Losing your stuff while traveling blows, especially when it’s your own fault. I’m definitely not talking about theft. I’m talking about absent-mindedly leaving your stuff behind. Facepalm.
The stuff I end up leaving behind is usually a layer that I’m using while in transit – a cardigan or a zip-up hoodie. I’ll warm up and end up taking it off, shoving it down by my feet and forgetting about it as I exit the plane, train, or bus. Like when I recently left my new raincoat on the plane while leaving Belize.
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I’ll tell you the story real quick.
I flew in a tiny Cessna from Punta Gorda to Belize City, which takes about an hour and makes 4-5 stops. On the day I was headed out of the country the weather was pretty bad (and I had a fever!) and the airline I flew did not have the proper instruments to navigate through the clouds. The pilots used line-of-site only!
So, they had me switch to another airline one stop away from Punta Gorda, which was thoughtful — I like safe flying practices. But, the plane with the second airline – and all four of the other passengers — was already there waiting for me and it was a 15-minute flight.
Once we landed at the next airport to make the switch, a heavily-accented Creole attendant rushed me off the original plane, engines still rolling, and onto the next. I didn’t even realize my raincoat was missing until I arrived in Belize City. I hope someone is putting that jacket to good use now!
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Stop Losing Your Stuff While Traveling
Despite this story I just shared about losing something, I make sure to ALWAYS know where my belongings are by using the following tricks proven to work (while not feverish). I hope they help you, too!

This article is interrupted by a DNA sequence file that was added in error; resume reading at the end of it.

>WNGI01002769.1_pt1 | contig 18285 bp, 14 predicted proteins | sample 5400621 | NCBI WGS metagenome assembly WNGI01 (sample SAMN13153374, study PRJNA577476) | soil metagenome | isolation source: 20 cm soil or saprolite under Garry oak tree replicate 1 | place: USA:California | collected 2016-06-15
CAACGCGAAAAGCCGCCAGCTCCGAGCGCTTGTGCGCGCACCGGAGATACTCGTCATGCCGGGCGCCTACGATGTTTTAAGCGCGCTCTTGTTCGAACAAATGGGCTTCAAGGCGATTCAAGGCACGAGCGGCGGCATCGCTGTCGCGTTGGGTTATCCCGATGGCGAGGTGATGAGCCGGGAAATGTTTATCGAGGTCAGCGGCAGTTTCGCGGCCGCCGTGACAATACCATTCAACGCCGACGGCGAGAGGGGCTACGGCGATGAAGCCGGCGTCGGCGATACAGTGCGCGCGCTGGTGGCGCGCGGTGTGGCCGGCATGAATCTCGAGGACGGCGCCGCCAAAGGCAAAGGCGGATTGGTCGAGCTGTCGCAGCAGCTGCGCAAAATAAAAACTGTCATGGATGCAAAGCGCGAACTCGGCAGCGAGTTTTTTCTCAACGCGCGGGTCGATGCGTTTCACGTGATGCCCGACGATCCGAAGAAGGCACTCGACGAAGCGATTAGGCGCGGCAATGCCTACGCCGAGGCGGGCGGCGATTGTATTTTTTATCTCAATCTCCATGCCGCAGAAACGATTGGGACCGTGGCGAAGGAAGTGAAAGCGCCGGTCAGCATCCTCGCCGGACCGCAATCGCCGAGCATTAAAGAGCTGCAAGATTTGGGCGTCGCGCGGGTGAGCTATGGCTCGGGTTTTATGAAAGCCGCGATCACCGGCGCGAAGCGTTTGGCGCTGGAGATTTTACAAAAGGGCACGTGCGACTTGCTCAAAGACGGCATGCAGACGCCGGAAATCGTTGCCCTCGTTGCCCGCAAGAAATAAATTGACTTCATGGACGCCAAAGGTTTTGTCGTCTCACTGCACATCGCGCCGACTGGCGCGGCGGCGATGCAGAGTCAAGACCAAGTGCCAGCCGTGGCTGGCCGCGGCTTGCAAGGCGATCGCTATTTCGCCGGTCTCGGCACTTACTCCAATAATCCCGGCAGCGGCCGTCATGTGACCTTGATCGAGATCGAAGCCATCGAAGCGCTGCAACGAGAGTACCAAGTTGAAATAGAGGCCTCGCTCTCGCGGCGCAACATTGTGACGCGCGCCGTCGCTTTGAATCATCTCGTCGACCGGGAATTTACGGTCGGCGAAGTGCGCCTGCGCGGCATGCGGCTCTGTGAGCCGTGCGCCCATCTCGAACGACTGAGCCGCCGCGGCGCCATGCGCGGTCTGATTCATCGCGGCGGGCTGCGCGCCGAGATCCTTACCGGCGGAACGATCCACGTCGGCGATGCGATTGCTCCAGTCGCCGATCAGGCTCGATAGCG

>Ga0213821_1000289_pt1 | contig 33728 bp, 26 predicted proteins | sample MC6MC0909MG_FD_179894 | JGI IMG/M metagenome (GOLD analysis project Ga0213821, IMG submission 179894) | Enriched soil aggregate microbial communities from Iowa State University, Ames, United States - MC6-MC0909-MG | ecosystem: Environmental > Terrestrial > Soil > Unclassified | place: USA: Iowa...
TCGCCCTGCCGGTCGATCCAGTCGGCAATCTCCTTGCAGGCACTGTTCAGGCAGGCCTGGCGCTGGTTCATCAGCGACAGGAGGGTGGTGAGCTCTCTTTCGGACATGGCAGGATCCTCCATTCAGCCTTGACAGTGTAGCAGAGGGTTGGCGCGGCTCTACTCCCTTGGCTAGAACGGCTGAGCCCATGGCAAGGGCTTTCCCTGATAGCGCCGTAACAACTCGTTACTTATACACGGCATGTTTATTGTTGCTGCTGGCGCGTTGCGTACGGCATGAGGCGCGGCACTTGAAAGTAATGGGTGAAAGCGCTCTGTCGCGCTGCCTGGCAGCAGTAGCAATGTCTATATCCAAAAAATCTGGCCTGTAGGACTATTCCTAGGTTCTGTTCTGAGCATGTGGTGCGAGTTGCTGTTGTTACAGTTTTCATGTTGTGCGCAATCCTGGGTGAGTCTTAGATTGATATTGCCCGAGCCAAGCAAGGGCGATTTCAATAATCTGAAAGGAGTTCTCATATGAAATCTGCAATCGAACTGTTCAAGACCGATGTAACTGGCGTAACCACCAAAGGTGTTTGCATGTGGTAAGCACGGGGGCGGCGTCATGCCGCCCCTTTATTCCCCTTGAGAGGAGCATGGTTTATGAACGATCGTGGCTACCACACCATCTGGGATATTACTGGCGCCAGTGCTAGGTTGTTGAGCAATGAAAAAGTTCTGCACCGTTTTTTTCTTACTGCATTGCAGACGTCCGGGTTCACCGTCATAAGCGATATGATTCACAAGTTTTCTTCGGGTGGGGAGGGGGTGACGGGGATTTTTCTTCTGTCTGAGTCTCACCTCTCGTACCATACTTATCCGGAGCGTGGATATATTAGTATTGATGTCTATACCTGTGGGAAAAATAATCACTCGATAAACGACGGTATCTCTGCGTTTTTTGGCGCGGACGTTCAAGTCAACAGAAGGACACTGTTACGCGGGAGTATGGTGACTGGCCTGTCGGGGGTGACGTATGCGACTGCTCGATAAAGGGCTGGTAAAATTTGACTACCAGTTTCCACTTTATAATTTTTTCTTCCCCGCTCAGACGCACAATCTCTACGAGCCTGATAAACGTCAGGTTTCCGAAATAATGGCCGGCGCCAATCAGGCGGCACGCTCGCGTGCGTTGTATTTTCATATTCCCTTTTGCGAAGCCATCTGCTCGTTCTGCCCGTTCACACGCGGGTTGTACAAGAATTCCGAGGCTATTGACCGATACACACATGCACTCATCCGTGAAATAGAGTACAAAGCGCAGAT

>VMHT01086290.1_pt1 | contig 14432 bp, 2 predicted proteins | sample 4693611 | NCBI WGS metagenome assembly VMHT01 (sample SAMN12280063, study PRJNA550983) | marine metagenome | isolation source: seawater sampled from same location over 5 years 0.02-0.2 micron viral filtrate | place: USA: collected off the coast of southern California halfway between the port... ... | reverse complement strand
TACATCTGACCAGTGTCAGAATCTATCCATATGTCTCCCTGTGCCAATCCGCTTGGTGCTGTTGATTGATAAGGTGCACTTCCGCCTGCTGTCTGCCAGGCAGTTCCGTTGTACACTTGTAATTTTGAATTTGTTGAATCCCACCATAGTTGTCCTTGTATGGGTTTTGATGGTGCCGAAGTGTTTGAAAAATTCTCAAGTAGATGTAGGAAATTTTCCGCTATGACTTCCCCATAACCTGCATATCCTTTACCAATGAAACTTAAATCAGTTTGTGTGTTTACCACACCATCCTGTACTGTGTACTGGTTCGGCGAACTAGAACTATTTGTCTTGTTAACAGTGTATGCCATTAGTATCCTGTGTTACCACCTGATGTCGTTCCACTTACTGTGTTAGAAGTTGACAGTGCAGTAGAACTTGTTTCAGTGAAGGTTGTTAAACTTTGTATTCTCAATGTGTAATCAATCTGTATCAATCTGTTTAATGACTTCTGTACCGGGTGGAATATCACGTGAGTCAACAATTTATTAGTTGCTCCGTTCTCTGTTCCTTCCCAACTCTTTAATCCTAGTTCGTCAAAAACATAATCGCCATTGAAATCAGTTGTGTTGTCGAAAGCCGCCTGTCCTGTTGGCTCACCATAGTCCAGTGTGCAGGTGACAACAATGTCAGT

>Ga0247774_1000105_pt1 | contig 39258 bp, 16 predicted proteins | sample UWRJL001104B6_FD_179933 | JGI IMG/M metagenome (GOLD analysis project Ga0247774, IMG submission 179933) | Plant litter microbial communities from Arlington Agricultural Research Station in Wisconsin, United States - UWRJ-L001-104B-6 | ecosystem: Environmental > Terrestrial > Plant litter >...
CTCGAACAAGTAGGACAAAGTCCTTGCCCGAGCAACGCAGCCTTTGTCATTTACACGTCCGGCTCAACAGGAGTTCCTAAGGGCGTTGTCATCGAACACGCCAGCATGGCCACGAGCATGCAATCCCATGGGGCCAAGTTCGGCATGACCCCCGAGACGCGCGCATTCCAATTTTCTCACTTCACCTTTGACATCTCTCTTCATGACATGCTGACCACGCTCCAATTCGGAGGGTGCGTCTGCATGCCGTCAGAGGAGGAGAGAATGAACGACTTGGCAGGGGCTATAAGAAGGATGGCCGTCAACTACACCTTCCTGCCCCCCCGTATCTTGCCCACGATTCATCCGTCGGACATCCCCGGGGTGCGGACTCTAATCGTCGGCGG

1. Put things in the same spot every time.
You won’t misplace your wallet or keys if you put it in the same pocket of your purse every. single. time. Consistency is the key here. Keep your hotel key card in your wallet. Always keep your passport and tickets in the same notebook/folder/fancy passport holder. You get the idea. Put this into practice with all of your stuff when you travel and you’ll be sure to never leave things behind.
2. Use small bags or packing cubes.
This will help you stay organized while on the road. I keep all the small, easily misplaced items together, like charging cables, toiletries, jewelry, medication, snacks, etc. Corral similar items into one bag and always put that bag in the same pocket of your suitcase or backpack.
Confession: I don’t actually use packing cubes, but I’m sure they work wonders and totally understand why people rave about them. I would absolutely use them if I received them as a gift! I don’t think they are a necessary purchase, though. If you’re on a budget, use Ziplock bags or other small bags you have laying around, or get some used ones from a thrift store.
Update: I recently used packing cubes on my 3-month trip around New Zealand. Now, speaking from personal experience, I can say that they are truly an organized traveler’s dream!
3. Don’t unpack.
This one won’t sit well with everyone. I know quite a few people that unpack their suitcases as soon as they check into a hotel, using every hanger and drawer available. I prefer to leave stuff in or around my suitcase, neatly tucked away in its little bag and in its assigned suitcase pocket.
4. Look, point, and speak when you are leaving an area.
This one will work no matter where you are – hotel room, restaurant, waiting room, airplane, subway – wherever. After you collect your things and right before you run out the door, first look around the space you are leaving. Second, point to the places where you collected your belongings from. Then, say out loud “Nothing here” or “Got everything from here” or something similar.
Doing this employs your sight and hearing and pointing engages you physically. You’ll be sure to catch that pair of sunglasses you left under your napkin by mistake.
5. If you’re traveling with friends, quiz each other.
Before you go on a trip with friends agree to check in with each other about your belongings, especially the important/expensive stuff. If you don’t talk about it before you leave, though, your friends could perceive your questions about their stuff as a jab at their life skills, so make sure everyone is on board. It could even be kind of fun, like “I’ll show you my passport if you show me yours.”
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